There is some mixed news here, but in general, it looks as though Oracle is concentrating on the correct strategic goal.
In this diagram, we have added the new IaaS segment profits to the New Software segment profits to get a truer picture over time (note also that the numbers below are the operating profit figures provided by the company, not OCP).
The first obvious thing to notice about the figure above is how much more profit the Updates segment generates versus the “New Software” segment. In fact, 82% of Oracle’s operating profits in 2016 were generated by this Updates segment; this segment is, in a real sense, the heart of Oracle’s business. Updates’ profits grew several percentage points during the year on flat revenues; this observation leads us to believe that Oracle’s heart is very strong indeed.
The second obvious thing to note is the precipitous drop-off in New Software profits in 2015 and 2016. While not shown here, this is a function of the old New Software segment rather than the IaaS segment that we are lumping in. This means that in addition to currency effects and increased operational expenses, Oracle has likely been offering large discounts to entice clients to buy. There is some evidence of this discounting, especially as it relates to Oracle’s smaller rival Workday (WDAY), whose software competes with Oracle’s Taleo line.
In our view, this discounting, while “irrational” over the short-term, is in Oracle’s long-term best interest. It knows that if it can convince clients to buy Oracle software (whether On Premise or Cloud), Oracle has a good chance of keeping clients in the Software Update funnel, which is the true source of its profitability and value. Oracle spent more on research and development in 1Q 2017 than Workday generated in revenues over the past 12 months. As long as Oracle can keep improving its software faster than Workday or other smaller competitors, it has a good chance of dominating the space simply because of its scale.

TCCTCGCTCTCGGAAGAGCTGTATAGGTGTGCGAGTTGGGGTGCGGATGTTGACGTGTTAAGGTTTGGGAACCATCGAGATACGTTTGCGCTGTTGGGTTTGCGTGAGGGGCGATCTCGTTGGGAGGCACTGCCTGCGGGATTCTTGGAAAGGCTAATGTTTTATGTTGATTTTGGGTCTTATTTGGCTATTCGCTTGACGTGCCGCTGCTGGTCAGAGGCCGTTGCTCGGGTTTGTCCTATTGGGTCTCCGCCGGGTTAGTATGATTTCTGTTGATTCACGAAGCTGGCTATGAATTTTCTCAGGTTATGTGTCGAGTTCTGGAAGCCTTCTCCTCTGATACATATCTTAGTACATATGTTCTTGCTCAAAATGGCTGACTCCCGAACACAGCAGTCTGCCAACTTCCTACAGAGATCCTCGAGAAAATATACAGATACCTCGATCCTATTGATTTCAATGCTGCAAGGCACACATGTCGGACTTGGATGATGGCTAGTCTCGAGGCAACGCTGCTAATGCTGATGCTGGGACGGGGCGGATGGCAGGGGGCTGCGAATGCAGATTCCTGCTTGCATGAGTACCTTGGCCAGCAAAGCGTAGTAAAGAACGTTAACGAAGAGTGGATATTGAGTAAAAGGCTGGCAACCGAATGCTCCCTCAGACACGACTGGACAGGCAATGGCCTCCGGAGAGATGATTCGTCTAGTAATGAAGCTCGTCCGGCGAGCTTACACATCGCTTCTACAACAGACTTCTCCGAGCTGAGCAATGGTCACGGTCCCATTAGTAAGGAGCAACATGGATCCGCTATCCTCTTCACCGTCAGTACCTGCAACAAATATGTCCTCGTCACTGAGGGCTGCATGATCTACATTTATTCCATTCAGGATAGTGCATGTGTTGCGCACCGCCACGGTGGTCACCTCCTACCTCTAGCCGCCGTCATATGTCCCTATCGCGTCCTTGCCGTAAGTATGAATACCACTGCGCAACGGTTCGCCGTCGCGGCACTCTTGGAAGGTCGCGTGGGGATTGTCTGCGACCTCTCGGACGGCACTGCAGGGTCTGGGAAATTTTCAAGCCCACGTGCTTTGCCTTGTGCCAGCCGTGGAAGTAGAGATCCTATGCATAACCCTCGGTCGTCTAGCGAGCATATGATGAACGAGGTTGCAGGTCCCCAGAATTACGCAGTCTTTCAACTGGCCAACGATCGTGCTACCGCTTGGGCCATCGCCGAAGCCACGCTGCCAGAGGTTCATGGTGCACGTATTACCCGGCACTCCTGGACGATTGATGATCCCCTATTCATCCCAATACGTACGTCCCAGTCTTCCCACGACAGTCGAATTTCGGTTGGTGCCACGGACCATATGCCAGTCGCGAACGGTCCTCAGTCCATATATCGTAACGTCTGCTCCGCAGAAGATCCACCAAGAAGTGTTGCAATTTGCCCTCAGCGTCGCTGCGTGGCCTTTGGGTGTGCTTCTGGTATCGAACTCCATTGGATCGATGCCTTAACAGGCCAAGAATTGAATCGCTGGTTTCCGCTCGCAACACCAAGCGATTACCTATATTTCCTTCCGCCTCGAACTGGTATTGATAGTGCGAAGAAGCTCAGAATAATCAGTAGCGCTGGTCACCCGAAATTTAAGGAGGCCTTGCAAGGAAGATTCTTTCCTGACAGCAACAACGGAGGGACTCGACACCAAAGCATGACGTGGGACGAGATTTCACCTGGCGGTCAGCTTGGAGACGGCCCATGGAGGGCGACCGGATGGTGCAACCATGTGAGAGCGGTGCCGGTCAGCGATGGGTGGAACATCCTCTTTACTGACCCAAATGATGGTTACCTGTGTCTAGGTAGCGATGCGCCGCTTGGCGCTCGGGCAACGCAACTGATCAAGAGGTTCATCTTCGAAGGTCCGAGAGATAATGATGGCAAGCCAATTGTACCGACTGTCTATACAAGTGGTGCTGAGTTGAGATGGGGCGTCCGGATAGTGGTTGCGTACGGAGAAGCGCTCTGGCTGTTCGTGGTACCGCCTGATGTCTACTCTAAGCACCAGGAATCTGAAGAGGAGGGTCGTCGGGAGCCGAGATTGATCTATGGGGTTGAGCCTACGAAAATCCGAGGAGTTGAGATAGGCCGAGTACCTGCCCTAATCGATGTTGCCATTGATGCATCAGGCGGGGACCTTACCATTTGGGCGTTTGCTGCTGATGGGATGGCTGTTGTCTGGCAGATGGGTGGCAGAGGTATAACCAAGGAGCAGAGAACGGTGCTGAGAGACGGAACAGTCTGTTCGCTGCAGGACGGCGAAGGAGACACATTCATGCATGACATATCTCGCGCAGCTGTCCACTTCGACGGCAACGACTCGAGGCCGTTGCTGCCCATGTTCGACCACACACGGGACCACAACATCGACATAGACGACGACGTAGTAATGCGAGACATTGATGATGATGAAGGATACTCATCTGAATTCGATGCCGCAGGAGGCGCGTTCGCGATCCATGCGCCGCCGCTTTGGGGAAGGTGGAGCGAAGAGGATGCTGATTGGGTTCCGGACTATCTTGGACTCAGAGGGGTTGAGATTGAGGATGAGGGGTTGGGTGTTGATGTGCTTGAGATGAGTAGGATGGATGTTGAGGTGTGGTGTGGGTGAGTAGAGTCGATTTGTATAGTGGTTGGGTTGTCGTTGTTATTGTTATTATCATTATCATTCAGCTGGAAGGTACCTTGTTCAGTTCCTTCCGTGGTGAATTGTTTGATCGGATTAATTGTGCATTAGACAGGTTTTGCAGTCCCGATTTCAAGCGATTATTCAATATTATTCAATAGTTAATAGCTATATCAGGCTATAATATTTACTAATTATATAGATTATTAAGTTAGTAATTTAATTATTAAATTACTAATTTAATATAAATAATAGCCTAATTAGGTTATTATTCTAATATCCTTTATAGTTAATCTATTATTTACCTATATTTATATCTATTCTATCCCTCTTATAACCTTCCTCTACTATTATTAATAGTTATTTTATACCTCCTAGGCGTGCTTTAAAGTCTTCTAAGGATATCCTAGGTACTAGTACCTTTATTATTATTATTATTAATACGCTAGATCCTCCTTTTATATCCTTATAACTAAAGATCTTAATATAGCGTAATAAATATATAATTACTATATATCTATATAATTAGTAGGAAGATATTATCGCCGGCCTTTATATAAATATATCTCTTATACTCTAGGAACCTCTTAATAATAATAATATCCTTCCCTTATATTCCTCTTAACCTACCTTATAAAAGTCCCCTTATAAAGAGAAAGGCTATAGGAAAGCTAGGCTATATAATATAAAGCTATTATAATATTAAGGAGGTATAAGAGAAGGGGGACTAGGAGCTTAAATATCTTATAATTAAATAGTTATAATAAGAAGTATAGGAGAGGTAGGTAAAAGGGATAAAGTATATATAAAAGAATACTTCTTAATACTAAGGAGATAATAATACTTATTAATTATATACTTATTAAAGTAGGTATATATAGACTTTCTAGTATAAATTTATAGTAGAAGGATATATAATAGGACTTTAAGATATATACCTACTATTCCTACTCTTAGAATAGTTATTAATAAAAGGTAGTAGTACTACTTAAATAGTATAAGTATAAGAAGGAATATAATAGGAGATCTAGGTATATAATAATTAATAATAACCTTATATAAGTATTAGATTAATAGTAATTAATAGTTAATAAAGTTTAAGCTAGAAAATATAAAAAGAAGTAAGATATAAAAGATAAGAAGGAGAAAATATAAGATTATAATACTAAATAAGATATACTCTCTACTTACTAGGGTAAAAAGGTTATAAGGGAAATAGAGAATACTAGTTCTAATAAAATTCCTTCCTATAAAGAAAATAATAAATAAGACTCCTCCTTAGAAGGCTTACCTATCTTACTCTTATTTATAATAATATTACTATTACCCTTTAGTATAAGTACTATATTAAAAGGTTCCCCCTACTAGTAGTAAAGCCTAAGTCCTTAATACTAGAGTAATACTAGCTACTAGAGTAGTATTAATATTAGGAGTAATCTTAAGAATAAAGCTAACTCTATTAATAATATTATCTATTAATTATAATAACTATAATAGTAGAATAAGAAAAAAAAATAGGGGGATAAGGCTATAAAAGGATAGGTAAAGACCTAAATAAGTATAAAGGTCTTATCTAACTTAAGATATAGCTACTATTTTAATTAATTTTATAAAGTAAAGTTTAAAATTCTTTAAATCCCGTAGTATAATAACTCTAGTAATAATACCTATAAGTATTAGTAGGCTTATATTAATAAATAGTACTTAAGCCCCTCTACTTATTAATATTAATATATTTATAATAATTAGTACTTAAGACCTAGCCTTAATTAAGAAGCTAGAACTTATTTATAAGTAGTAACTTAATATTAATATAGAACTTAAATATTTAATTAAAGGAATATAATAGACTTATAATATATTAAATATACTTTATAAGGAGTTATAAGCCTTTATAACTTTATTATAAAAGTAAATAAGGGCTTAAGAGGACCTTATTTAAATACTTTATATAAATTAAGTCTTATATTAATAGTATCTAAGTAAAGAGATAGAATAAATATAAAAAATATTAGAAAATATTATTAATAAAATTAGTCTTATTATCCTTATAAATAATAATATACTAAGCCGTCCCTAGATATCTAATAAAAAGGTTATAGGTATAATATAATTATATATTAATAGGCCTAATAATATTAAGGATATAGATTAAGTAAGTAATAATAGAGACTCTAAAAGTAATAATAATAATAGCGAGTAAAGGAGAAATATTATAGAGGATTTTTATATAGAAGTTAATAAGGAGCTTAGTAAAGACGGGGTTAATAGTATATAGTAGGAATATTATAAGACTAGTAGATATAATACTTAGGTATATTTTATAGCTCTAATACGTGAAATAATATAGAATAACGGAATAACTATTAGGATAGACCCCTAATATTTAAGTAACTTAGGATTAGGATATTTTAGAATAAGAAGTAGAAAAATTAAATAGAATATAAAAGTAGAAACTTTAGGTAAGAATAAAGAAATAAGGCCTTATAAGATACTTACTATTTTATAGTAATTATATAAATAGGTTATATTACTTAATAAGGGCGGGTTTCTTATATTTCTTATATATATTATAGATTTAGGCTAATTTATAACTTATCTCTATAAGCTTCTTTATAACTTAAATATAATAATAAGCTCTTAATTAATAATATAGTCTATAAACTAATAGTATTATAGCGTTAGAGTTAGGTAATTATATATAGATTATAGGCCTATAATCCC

While this Oracle’s 2016 results seem good to us, there are some new sources of uncertainty with regards to the company.
Oracle announced the acquisition of Cloud software provider NetSuite (N), a company partly owned by Oracle founder, Larry Ellison. The first bit of uncertainty relates to both revenue growth and investment spending due to this proposed transaction. The second largest holder of NetSuite shares after Ellison, T Rowe Price, has announced it would vote against the acquisition. If the acquisition is voted down, Oracle saves $9 billion and change, but loses out on a revenue boost of around $1 billion and the chance to fill out its Cloud software offering.
Another source of uncertainty is tied to capital expenditures related to Ellison’s recently announced plan to take on Amazon’s AWS service using a combination of Oracle’s high-performance servers and its IaaS offering. Oracle is talking about providing high-performance, low-cost server farms for large corporations to rent out. This plan necessitates that Oracle spend a good bit of money to build and equip these server farms. While it has plenty of money to do this, any cash spent to buy equipment is an investment and investments are risky. If Oracle’s investment does not pan out with faster profit growth in the future, Oracle’s value will fall.
The last bit of uncertainty relates to recent comments by Ellison that Oracle will be the first company to generate $10 billion in Cloud revenue. Larry seems like a pretty sharp guy, so I figure that he can do arithmetic about as well as I can. Considering that Salesforce already generates nearly $8 billion in Cloud revenues and Oracle only about $2, the arithmetic doesn’t work out unless: 1) Oracle’s server farm idea is instantaneously successful in stealing a large proportion of AWS revenues and then some, 2) Oracle acquires a company that has about $8 billion in Cloud revenue. Acquiring Salesforce would return order to the universe (in that Benioff, Salesforce’s founder and CEO, was Ellison’s protégé at Oracle before founding his own company), but it would also mean that something like $65 billion worth of Oracle’s profits (roughly equal to the last five years of Owners Cash Profits) would go out the door.
We will take these uncertainties into account when we publish our updated valuation of Oracle to IOI Members.